Second, circumstances associated with the typical traffic stop are not such that the motorist feels completely at the mercy of the police. To be sure, the aura of authority surrounding an armed, uniformed officer and the knowledge that the officer has some discretion in deciding whether to issue a citation, in combination, exert some pressure on the detainee to respond to questions. But other aspects of the situation substantially offset these forces. Perhaps most importantly, the typical traffic stop is public, at least to some degree. x x x
In both of these respects, the usual traffic stop is more analogous to a so-called “Terry stop,” see Terry v. Ohio, 392 U. S. 1 (1968), than to a formal arrest. x x x The comparatively nonthreatening character of detentions of this sort explains the absence of any suggestion in our opinions that Terry stops are subject to the dictates of Miranda. The similarly noncoercive aspect of ordinary traffic stops prompts us to hold that persons temporarily detained pursuant to such stops are not “in custody” for the purposes of Miranda.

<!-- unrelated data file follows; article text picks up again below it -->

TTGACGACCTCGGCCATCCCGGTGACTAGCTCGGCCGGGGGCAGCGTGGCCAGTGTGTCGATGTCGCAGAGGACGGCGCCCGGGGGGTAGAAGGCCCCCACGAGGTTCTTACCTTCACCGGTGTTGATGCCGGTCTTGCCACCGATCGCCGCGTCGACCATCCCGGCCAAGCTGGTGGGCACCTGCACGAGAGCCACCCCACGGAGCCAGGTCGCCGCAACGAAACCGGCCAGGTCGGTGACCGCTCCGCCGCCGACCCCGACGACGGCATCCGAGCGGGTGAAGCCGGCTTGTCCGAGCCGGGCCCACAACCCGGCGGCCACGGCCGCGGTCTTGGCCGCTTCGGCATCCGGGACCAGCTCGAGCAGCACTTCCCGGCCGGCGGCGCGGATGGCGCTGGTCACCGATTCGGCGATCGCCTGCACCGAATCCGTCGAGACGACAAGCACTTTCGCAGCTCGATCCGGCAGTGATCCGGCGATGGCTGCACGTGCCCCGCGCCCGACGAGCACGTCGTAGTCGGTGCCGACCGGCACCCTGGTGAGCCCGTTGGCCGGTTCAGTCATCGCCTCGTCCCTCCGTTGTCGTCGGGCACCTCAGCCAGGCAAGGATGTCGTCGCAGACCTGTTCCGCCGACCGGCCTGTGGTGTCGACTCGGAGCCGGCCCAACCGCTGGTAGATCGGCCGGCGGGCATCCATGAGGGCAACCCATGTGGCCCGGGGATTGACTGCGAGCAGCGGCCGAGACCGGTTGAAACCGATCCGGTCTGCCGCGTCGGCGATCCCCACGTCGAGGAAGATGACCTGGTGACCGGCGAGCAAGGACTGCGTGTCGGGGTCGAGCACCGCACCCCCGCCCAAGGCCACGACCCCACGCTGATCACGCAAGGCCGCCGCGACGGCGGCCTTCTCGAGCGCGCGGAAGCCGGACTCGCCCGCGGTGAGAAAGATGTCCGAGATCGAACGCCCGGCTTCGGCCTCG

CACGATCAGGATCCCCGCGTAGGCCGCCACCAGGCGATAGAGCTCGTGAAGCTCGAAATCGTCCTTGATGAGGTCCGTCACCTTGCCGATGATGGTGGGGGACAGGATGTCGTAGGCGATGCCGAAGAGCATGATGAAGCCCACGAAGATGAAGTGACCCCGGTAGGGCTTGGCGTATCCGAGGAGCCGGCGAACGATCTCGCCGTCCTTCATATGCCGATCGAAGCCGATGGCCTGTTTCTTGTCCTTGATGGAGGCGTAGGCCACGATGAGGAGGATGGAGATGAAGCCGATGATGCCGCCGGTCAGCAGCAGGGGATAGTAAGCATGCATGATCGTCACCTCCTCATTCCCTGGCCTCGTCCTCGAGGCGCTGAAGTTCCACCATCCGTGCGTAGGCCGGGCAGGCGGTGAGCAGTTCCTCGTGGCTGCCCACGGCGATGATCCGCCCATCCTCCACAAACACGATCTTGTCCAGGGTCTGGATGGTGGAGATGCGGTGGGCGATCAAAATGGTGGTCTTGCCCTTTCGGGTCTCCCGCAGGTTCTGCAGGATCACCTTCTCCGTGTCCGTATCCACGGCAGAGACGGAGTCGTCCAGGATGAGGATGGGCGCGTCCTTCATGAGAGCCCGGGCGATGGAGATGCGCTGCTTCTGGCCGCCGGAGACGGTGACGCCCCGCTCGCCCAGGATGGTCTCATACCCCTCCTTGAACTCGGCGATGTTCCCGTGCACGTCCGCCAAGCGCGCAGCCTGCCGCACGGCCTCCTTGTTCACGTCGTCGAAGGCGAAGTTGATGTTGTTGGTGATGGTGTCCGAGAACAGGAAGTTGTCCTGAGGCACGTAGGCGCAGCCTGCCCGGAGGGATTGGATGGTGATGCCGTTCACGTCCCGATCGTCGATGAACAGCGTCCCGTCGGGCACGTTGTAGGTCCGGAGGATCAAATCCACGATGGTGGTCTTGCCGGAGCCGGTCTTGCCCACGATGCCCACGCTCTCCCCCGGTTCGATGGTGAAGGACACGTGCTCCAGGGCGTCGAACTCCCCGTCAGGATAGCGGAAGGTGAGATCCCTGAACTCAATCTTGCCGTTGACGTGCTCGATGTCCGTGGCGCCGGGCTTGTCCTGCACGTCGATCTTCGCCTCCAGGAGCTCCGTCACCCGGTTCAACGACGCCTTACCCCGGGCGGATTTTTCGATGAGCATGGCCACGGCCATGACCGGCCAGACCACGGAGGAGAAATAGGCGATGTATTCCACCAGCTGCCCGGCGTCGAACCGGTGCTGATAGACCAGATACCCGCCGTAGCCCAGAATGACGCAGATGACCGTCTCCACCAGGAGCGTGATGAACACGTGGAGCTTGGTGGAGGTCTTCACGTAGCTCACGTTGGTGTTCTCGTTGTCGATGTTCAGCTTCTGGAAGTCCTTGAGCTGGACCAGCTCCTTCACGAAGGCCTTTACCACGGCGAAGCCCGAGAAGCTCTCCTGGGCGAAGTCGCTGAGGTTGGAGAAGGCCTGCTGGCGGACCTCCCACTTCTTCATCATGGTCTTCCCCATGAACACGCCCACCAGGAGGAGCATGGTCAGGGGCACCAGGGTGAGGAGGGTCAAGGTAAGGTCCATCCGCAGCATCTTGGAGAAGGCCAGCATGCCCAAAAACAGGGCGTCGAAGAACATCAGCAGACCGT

x x x x x x x x x
We are confident that the state of affairs projected by respondent will not come to pass. It is settled that the safeguards prescribed by Miranda become applicable as soon as a suspect’s freedom of action is curtailed to a “degree associated with formal arrest.” California v. Beheler, 463 U. S. 1121, 1125 (1983) (per curiam). If a motorist who has been detained pursuant to a traffic stop thereafter is subjected to treatment that renders him “in custody” for practical purposes, he will be entitled to the full panoply of protections prescribed by Miranda. See Oregon v. Mathiason, 429 U. S. 492, 495 (1977) (per curiam). (Emphasis supplied.)
The U.S. Court in Berkemer thus ruled that, since the motorist therein was only subjected to modest questions while still at the scene of the traffic stop, he was not at that moment placed under custody (such that he should have been apprised of his Miranda rights), and neither can treatment of this sort be fairly characterized as the functional equivalent of a formal arrest. Similarly, neither can petitioner here be considered “under arrest” at the time that his traffic citation was being made.